• Dave Kingsbury 4:11 pm on October 8, 2018 Permalink | Reply

      … we are the God species, like it or not, holding the keys to survival in the palm of one hand, while the other hand plays with its iPhone… great line, Hardie, in a piece that goes head on and wins through to something very helpful and worthwhile!

    • hardie karges 5:20 am on October 9, 2018 Permalink | Reply

      Thanks Dave. I swear I did not know previously of the book of the same title AND on a similar subject. I do now, haha…

  • hardie karges 7:45 am on February 4, 2018 Permalink | Reply
    Tags: , , Hinayana, ,   

    Buddhism, Dreams and Intimations of Mortality… 

    IMG_1559The Burmese came for me that night. I don’t know what I’d done wrong, but I wasn’t waiting around to find out, either. They did not look too happy, any of them, waving arms and guns, and shouting orders, and calling out rude names. So I split, left, took a hike, and quickly, out the back door and down dark alleys, hiding in shadows and avoiding all lights, for fear of being ‘outed’, me and my white skin, ripe for plucking, and easy to bruise and abuse…

    So I headed for the river, since they were no hills, and I didn’t know where else to go. I needed a path out, and that’s what a river represents—a path out. Mountains represent something else—maybe infinity—and that’s my preference, but a river will have to do. They have to lead somewhere: that’s a law of nature. If I ever get out, then I’ll decide what to do next, and where to go… (More …)

     
    • Dave Kingsbury 3:23 pm on February 5, 2018 Permalink | Reply

      I really like the way story and philosophy blend here, with blurred edges … A wry little smile of provisional victory should suffice. Nice line, in a very inclusive and compelling piece.

      • hardie karges 6:39 pm on February 5, 2018 Permalink | Reply

        Thx, Dave, wish I could make true life stories into a paradigm, but that requires a life of non-stop drama, hmmm…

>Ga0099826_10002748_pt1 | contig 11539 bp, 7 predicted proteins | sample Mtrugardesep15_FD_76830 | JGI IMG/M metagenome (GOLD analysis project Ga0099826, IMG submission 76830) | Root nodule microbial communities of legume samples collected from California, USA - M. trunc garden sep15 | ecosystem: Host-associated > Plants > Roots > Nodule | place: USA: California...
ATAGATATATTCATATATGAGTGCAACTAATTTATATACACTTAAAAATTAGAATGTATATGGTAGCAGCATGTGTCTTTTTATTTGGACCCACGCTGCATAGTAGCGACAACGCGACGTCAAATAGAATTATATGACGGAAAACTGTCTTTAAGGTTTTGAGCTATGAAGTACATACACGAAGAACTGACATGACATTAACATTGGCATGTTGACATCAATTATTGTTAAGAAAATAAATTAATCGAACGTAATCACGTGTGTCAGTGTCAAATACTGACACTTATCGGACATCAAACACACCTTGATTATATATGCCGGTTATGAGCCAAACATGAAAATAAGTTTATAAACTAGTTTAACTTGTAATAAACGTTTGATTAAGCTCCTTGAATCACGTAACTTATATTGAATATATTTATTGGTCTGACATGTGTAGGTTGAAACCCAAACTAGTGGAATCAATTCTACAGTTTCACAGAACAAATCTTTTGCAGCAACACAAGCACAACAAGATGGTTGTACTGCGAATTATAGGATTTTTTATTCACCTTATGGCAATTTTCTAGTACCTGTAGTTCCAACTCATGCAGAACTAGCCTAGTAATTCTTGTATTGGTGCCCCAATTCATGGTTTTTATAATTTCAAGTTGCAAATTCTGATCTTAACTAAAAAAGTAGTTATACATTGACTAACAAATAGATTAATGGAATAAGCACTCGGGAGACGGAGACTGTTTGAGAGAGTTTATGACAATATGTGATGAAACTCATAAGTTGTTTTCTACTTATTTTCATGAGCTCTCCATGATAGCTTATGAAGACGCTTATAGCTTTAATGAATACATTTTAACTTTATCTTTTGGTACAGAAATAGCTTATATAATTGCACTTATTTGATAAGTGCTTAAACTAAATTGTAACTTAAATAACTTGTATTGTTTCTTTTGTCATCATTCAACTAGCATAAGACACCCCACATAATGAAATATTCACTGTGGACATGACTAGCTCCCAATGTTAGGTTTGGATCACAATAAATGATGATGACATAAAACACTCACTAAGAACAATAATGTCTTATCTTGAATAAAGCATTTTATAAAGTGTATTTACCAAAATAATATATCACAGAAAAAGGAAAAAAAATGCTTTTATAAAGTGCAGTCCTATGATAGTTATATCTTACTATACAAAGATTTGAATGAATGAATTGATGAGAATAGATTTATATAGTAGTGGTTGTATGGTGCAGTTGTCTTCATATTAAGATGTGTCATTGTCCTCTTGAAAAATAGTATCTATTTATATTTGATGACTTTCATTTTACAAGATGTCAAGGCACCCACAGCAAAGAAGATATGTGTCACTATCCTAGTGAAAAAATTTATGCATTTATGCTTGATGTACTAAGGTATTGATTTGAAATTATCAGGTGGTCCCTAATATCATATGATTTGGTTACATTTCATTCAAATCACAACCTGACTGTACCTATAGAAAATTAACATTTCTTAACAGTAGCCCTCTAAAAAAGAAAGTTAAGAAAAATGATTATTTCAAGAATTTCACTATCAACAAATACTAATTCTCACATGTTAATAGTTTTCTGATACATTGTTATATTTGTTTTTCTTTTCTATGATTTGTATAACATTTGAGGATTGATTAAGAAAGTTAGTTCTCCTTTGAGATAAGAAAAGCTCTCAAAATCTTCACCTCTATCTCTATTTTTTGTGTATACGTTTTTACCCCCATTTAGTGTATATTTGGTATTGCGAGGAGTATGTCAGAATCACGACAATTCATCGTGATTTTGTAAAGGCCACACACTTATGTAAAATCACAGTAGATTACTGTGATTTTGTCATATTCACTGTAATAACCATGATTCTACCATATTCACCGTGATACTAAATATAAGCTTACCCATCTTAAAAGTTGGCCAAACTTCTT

• hardie karges 7:08 am on December 24, 2017 Permalink | Reply
    Tags: , , dipa, double entendre, Hinayana, , , , , nikaya, , , ,   

    Buddhism 6399, Pali 201: Double Entendres, Double Intentions? Or not… 

    img_2116Evam vadi: “Therefore, O Ananda, be ye lamps unto yourselves. Rely on yourselves, and do not rely on external help. Hold fast to the truth as a lamp. Seek salvation alone in the truth. Look not for assistance to any one besides yourselves.”

    So said the Buddha on his death bed, in his final instructions to the sangha, the Buddhist community, his followers. There’s only one problem, or question, or issue, if you prefer: the Pali word dipa can mean ‘lamp’ or (drum roll here, please)–‘island’. In fact ‘island’ is probably the more frequent translation, given the prominence in Buddhism of that most famous of dipas—Sri Lanka…

    (It does NOT mean ‘light’, not really, as often translated in the statement above, ‘light’ in the sense of that abstract quasi-dimensional entity which has a speed of 186,000mi/300,000km per second and serves as the upper limit of our human-ness, and therefore somewhat defining our status as physical, i.e. not totally spiritual, beings, in a material world, however sentient and well-intentioned)… (More …)